By now most photographers who have not been living under a rock have heard about Fujifilm’s legendary color and film simulations. We know what our cameras are capable, but for those looking to get out of the norm, looking to try something different: today’s post is for you.
As many of you will know if you follow my work, I have been on a bit of a tear with black and white photography over the last year. I developed a look that I liked and refined it into a style that people who knew me could recognise as mine. I used this for months but was ultimately bored with it in many respects, so I began to again experiment with color, looking to find ‘my look’ and I recently found what I think works for me.
Funny enough, I found it while looking at a tutorial on the Orange/Teal look, and it really got me thinking about how the colors and tones in my images were working together. I began experimenting and I found a variation of that ‘Orange/Teal’ look that really worked for me in my studio.
Given the nature of this style, it won’t work well in all situations (especially situations with lots of teal or orange) but in my relatively monochromatic studio space, with its fairly controlled light, and consistent look I have managed to get this look to work for me, and I am actually really loving it. So I wanted to share and take you all through it step by step.
First, we need to open our RAW file. In my case, an image from my shoot yesterday, which has been converted to DNG with IridientTransformer (which also, by the way, was just updated to Beta 3).
Upon opening my file in Lightroom I head to the Camera Calibration section and set my profile to the Fujifilm ‘Pro Neg Std’ option.
Then I go down to the hue sliders and I set my Red to +50 and my Blue to -100. This is the basis of the Orange/Teal look, and depending on the colors your subject is wearing, and of the scene, you are shooting them in, this may or may not work very well for you.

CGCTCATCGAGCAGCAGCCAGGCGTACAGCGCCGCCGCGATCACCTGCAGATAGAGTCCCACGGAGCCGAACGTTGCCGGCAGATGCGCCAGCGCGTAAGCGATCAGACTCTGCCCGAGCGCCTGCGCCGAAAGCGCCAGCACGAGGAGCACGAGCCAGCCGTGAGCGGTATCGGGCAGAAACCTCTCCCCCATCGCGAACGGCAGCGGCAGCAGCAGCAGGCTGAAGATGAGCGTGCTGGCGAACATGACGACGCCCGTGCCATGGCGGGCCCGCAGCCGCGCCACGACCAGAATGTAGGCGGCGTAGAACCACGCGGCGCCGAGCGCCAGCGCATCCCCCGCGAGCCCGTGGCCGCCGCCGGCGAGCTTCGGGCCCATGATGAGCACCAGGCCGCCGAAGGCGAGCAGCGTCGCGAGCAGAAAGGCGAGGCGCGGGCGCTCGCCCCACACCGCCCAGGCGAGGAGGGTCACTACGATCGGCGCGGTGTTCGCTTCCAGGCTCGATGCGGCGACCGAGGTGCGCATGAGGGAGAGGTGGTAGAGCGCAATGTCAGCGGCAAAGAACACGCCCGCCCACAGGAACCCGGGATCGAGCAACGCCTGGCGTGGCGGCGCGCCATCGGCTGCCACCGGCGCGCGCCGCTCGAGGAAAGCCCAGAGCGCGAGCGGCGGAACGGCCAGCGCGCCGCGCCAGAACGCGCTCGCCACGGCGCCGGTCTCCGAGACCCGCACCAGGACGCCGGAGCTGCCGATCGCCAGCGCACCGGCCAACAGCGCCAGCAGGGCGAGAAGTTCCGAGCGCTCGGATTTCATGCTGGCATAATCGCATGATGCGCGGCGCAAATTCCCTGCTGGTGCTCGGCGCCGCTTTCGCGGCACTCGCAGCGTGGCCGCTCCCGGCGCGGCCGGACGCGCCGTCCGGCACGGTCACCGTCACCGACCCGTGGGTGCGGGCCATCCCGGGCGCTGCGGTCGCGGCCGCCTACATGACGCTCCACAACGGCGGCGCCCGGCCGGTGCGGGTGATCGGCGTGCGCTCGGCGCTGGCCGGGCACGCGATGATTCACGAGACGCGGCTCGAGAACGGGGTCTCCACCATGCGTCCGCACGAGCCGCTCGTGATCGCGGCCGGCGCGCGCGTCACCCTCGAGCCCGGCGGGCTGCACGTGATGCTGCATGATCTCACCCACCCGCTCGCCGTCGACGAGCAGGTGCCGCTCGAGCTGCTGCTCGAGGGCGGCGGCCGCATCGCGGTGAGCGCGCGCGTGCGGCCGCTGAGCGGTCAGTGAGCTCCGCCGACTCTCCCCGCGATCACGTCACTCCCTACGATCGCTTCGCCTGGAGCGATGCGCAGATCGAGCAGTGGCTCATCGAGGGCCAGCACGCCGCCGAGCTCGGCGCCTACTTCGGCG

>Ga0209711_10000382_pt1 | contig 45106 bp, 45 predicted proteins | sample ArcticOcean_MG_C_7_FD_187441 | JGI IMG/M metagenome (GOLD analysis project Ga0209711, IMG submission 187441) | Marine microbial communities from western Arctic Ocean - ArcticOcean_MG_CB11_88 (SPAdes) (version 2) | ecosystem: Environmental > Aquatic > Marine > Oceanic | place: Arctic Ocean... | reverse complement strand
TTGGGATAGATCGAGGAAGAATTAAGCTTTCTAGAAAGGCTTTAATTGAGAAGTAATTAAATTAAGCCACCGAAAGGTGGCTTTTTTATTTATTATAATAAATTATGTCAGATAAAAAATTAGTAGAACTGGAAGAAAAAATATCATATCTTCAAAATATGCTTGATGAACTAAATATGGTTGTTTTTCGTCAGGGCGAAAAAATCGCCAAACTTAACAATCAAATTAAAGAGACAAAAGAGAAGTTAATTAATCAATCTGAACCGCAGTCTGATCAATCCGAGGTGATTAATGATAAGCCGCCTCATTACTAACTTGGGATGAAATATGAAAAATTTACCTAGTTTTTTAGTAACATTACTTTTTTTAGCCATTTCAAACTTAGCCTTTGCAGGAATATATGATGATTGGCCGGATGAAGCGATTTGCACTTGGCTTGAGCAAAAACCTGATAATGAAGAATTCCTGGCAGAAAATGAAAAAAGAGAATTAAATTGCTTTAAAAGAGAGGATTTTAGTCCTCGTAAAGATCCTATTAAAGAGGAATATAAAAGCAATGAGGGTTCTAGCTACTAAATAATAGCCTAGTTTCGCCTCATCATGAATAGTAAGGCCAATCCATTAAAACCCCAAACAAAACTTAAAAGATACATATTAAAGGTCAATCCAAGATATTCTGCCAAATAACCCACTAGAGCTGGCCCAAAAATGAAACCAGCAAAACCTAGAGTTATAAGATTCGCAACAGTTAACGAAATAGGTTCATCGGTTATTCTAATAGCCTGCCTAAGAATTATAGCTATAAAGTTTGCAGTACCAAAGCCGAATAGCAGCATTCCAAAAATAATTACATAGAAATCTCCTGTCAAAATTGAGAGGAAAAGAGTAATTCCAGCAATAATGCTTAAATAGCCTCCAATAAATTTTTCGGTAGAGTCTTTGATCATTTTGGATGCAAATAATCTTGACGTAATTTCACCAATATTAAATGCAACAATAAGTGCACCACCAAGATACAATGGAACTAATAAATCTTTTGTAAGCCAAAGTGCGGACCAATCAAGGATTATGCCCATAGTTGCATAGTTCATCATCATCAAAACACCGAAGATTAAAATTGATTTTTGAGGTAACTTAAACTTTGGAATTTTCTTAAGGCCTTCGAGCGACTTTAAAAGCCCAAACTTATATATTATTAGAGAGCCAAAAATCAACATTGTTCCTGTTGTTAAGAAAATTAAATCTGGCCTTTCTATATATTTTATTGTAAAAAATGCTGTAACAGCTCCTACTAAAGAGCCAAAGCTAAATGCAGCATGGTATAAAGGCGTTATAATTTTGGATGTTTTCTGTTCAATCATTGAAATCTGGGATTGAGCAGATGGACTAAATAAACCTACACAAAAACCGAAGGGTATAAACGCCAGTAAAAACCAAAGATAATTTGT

As you can see this has changed the blues in the floor and given her a nice (in my opinion) skin tone. But the look, at least my variation of it, is not done yet. Now I head up to the tone curve and sliders to make some adjustments.
These adjustments vary slightly from image to image, but the effect is the same. To bring back a little contrast and give the image the darker, moodier look that I am known for. Now that we have the image in a good place, now I take the image over to Alien Skin Exposure X2 (ASE X2) for the finishing touches.
In ASE X2 I apply the Kodak Gold 100 film preset, and then I set the overall intensity to 75%. Then I change the grain pattern to 120film, and I set my sharpening to 15. Then send the image back to Lightroom.
Here is the finished image. It’s not too crazy, but she has good tone and the image doesn’t look overprocessed either. I love this look and have been enjoying going back to some of my old black and white work and seeing what I can do with it using this new processing method I’ve been using.
Hope this was helpful, or at the very least interesting to those of you looking for new processing methods to try out as you look to develop your style. Here is a quick look at some other images that I’ve used this process on with great effect…